Last Wednesday, September 12, Apple announced three new iPhones.

Reaction to the two flagship handsets has been lukewarm at best. The iPhone XS and its supersized brother, the iPhone XS Max, are just too similar to last year's brilliant iPhone X, with too few genuine upgrades.

That's particularly galling given that Apple has bumped the price of its top phones up to a crazy £1,000 / $1,000 in recent times.

I still think the iPhone XS and iPhone XS Max are going to be brilliant gaming smartphones. Almost certainly the best on the market, in fact.

But in my view, the iPhone XR is the far more interesting and exciting phone for the average mobile gamer. Here's why

Same guts for less money

Pricing for the iPhone XR is going to start from £749 when pre-orders open on October 19. That's a heck of a lot to spend on a smartphone, I know, and it's hardly the spiritual iPhone 5C successor that many had been hoping for.

Crucially, though, it's a whole £250 less than the starting price for the iPhone XS. You can get a pretty decent Android phone for that.

Despite this fact, the iPhone XR will be pretty much exactly as capable as the more expensive iPhone XS and iPhone XS Max. Sure, it'll have 1GB less RAM, but the impact of that on gaming performance is likely to be negligible.

More importantly, the iPhone XR will pack the exact same A12 Bionic CPU as its big brothers. That's the chip that provides a 50 percent GPU boost over the A11 in the iPhone X, which itself comfortably trounces every other phone on the market.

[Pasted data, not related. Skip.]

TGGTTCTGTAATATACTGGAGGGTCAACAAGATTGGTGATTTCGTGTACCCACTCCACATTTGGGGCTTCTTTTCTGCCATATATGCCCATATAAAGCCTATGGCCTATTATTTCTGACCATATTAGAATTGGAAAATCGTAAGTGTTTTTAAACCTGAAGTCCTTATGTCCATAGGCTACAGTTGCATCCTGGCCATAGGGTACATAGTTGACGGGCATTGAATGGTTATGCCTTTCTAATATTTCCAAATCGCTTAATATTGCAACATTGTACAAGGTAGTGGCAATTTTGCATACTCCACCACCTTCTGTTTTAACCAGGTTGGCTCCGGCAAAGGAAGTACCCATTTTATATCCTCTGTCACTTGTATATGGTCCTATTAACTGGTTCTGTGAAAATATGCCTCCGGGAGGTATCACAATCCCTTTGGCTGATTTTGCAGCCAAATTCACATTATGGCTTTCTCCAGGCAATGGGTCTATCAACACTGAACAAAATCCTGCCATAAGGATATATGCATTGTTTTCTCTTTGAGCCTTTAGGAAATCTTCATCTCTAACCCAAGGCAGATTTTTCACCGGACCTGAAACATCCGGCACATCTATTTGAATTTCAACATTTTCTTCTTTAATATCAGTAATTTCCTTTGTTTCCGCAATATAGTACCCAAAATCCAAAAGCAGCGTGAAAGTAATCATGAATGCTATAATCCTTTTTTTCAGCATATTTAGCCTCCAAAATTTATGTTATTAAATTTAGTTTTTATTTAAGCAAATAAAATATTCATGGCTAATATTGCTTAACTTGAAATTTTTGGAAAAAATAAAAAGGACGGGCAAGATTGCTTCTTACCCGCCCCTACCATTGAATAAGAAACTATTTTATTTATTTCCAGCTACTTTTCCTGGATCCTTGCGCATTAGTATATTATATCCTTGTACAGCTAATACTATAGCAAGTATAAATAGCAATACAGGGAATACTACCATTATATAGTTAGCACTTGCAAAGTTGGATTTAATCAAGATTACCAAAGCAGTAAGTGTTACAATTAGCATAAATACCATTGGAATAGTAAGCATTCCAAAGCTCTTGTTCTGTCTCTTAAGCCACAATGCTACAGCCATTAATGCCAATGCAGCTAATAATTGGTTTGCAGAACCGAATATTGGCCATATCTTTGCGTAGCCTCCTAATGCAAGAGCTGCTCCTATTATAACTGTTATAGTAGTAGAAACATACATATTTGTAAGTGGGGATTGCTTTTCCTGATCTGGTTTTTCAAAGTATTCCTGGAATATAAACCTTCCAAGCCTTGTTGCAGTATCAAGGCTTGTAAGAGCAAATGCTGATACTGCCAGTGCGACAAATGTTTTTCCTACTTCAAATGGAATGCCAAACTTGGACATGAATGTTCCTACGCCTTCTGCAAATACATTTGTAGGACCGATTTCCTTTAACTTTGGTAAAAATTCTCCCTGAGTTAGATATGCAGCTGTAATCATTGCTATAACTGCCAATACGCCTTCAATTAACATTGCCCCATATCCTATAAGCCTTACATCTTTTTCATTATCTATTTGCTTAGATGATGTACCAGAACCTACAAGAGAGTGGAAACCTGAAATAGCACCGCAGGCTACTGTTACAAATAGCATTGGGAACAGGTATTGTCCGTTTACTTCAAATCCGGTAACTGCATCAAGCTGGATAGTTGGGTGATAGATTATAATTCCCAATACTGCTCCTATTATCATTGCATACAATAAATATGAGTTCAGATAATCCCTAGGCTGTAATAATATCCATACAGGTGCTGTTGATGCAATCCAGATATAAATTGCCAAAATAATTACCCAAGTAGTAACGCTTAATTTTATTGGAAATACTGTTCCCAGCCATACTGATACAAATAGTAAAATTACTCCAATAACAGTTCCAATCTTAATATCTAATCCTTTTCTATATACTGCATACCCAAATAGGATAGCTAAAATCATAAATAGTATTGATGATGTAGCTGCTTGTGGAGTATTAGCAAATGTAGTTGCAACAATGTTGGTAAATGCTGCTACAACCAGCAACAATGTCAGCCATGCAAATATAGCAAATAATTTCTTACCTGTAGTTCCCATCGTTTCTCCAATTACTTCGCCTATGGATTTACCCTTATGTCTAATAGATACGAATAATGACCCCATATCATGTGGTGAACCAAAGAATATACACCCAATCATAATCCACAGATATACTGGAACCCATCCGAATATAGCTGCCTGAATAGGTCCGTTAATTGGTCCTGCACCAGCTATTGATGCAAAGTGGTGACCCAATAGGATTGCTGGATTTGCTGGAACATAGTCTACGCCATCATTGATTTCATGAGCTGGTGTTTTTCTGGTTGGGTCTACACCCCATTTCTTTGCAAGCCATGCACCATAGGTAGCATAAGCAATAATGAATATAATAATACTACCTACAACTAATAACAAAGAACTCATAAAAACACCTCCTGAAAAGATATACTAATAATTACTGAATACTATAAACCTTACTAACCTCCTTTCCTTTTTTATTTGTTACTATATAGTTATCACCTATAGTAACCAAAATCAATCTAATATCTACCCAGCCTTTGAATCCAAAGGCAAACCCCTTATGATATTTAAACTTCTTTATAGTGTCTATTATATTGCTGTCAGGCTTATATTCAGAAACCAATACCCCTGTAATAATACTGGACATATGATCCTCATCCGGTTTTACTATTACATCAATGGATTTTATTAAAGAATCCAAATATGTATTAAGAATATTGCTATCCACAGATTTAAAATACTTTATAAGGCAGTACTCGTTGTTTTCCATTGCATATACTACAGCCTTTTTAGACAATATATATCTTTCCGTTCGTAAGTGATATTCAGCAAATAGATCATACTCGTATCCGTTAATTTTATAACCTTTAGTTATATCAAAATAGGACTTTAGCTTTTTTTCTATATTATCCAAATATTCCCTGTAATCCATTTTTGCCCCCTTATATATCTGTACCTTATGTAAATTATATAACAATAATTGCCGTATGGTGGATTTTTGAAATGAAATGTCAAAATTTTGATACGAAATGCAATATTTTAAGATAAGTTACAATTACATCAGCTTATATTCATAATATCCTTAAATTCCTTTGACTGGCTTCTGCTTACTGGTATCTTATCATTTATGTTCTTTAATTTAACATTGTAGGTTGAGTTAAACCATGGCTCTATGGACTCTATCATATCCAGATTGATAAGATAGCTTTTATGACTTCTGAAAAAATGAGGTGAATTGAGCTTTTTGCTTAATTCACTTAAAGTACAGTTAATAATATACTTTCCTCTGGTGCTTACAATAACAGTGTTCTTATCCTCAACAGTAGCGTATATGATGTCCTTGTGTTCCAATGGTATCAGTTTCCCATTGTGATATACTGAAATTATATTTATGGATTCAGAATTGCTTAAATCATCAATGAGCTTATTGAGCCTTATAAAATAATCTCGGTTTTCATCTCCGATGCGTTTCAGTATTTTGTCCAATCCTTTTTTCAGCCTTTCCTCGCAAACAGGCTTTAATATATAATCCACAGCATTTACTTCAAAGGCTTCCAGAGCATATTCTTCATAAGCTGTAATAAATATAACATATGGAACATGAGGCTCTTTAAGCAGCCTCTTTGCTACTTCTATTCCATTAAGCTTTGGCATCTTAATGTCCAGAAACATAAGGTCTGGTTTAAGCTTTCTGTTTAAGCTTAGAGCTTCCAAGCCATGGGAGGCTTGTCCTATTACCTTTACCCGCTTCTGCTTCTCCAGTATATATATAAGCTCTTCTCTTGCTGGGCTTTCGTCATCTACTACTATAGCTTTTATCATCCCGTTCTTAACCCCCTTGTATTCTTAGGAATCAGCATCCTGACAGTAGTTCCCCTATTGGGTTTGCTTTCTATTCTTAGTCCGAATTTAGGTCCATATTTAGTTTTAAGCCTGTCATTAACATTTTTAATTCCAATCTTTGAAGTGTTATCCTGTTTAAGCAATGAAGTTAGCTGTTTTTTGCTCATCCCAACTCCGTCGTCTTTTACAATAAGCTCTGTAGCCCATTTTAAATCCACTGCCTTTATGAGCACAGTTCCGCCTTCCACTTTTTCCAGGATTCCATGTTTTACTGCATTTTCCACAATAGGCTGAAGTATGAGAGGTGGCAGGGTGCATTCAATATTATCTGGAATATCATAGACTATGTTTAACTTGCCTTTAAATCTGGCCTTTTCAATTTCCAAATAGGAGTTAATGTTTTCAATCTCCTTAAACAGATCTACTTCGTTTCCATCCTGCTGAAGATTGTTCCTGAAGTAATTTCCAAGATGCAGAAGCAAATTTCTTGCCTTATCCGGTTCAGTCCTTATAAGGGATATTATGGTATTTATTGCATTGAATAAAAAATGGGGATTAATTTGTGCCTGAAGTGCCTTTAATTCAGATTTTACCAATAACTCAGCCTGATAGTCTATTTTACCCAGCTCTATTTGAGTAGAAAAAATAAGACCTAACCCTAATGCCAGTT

Bigger screen than the iPhone XS

You might expect the so-called runt of the iPhone litter to pack the smallest screen. But that simply isn't the case with the iPhone XR.

As it turns out, the 2018 'budget' iPhone packs a 6.1-inch display. That's bigger than the 5.8-inch iPhone XS.

As I've noted elsewhere, the iPhone X display (which is also 5.8-inches) could occasionally feel a little cramped, thanks to the curved corners and intrusive notch. The iPhone XR will have both of those quirks, but they'll have less of a bearing on your games thanks to that extra real estate.

I should note that there are a few drawbacks to the iPhone XR display. It's an IPS LCD, so it won't have the vibrancy of the OLED iPhone XS, and it'll also have a lowly 1792 x 828 resolution.

That said, Apple's LCDs have traditionally been some of the best in the business, and this one will still be worthy of the 'Retina display' designation thanks to a pixel density of 326ppi.

Will you be buying the iPhone XR when pre-orders commence? Are you sticking with the iPhone XS or XS Max? Or are you sitting out this iPhone generation entirely? Let us know what you think in the comments below.